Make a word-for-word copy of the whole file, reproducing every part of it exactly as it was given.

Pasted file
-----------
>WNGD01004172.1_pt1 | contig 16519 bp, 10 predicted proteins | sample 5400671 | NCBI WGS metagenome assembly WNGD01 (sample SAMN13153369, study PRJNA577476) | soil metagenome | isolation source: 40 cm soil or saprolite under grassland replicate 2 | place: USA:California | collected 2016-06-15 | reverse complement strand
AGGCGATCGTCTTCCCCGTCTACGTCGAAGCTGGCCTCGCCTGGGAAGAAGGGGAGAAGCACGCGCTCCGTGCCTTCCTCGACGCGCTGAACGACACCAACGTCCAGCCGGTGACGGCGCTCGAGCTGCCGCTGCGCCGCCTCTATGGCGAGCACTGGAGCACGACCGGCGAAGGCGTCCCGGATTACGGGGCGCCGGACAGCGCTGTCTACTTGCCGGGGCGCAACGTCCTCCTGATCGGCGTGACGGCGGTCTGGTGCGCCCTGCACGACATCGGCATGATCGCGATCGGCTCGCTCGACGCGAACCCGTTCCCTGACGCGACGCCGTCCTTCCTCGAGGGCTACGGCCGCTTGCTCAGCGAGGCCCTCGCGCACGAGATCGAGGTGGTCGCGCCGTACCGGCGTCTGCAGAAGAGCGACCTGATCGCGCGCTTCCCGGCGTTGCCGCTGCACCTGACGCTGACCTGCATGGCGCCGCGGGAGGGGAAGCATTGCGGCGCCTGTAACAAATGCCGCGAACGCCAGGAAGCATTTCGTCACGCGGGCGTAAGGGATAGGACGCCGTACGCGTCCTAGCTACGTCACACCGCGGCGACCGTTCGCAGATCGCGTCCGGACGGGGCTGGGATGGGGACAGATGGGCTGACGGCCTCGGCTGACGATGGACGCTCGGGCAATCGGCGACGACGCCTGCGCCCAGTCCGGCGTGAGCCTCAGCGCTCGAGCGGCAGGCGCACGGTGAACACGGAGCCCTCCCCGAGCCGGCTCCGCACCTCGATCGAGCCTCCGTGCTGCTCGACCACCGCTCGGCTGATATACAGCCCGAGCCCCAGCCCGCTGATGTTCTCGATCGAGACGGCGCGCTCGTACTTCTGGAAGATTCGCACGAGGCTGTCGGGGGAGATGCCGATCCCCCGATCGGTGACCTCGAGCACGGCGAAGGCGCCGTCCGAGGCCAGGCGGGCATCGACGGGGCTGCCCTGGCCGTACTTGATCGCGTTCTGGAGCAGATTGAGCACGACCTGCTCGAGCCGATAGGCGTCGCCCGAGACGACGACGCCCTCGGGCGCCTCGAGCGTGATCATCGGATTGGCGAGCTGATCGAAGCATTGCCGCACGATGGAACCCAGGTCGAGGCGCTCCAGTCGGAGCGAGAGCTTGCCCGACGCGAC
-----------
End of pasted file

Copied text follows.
>WNGD01004172.1_pt1 | contig 16519 bp, 10 predicted proteins | sample 5400671 | NCBI WGS metagenome assembly WNGD01 (sample SAMN13153369, study PRJNA577476) | soil metagenome | isolation source: 40 cm soil or saprolite under grassland replicate 2 | place: USA:California | collected 2016-06-15 | reverse complement strand
AGGCGATCGTCTTCCCCGTCTACGTCGAAGCTGGCCTCGCCTGGGAAGAAGGGGAGAAGCACGCGCTCCGTGCCTTCCTCGACGCGCTGAACGACACCAACGTCCAGCCGGTGACGGCGCTCGAGCTGCCGCTGCGCCGCCTCTATGGCGAGCACTGGAGCACGACCGGCGAAGGCGTCCCGGATTACGGGGCGCCGGACAGCGCTGTCTACTTGCCGGGGCGCAACGTCCTCCTGATCGGCGTGACGGCGGTCTGGTGCGCCCTGCACGACATCGGCATGATCGCGATCGGCTCGCTCGACGCGAACCCGTTCCCTGACGCGACGCCGTCCTTCCTCGAGGGCTACGGCCGCTTGCTCAGCGAGGCCCTCGCGCACGAGATCGAGGTGGTCGCGCCGTACCGGCGTCTGCAGAAGAGCGACCTGATCGCGCGCTTCCCGGCGTTGCCGCTGCACCTGACGCTGACCTGCATGGCGCCGCGGGAGGGGAAGCATTGCGGCGCCTGTAACAAATGCCGCGAACGCCAGGAAGCATTTCGTCACGCGGGCGTAAGGGATAGGACGCCGTACGCGTCCTAGCTACGTCACACCGCGGCGACCGTTCGCAGATCGCGTCCGGACGGGGCTGGGATGGGGACAGATGGGCTGACGGCCTCGGCTGACGATGGACGCTCGGGCAATCGGCGACGACGCCTGCGCCCAGTCCGGCGTGAGCCTCAGCGCTCGAGCGGCAGGCGCACGGTGAACACGGAGCCCTCCCCGAGCCGGCTCCGCACCTCGATCGAGCCTCCGTGCTGCTCGACCACCGCTCGGCTGATATACAGCCCGAGCCCCAGCCCGCTGATGTTCTCGATCGAGACGGCGCGCTCGTACTTCTGGAAGATTCGCACGAGGCTGTCGGGGGAGATGCCGATCCCCCGATCGGTGACCTCGAGCACGGCGAAGGCGCCGTCCGAGGCCAGGCGGGCATCGACGGGGCTGCCCTGGCCGTACTTGATCGCGTTCTGGAGCAGATTGAGCACGACCTGCTCGAGCCGATAGGCGTCGCCCGAGACGACGACGCCCTCGGGCGCCTCGAGCGTGATCATCGGATTGGCGAGCTGATCGAAGCATTGCCGCACGATGGAACCCAGGTCGAGGCGCTCCAGTCGGAGCGAGAGCTTGCCCGACGCGAC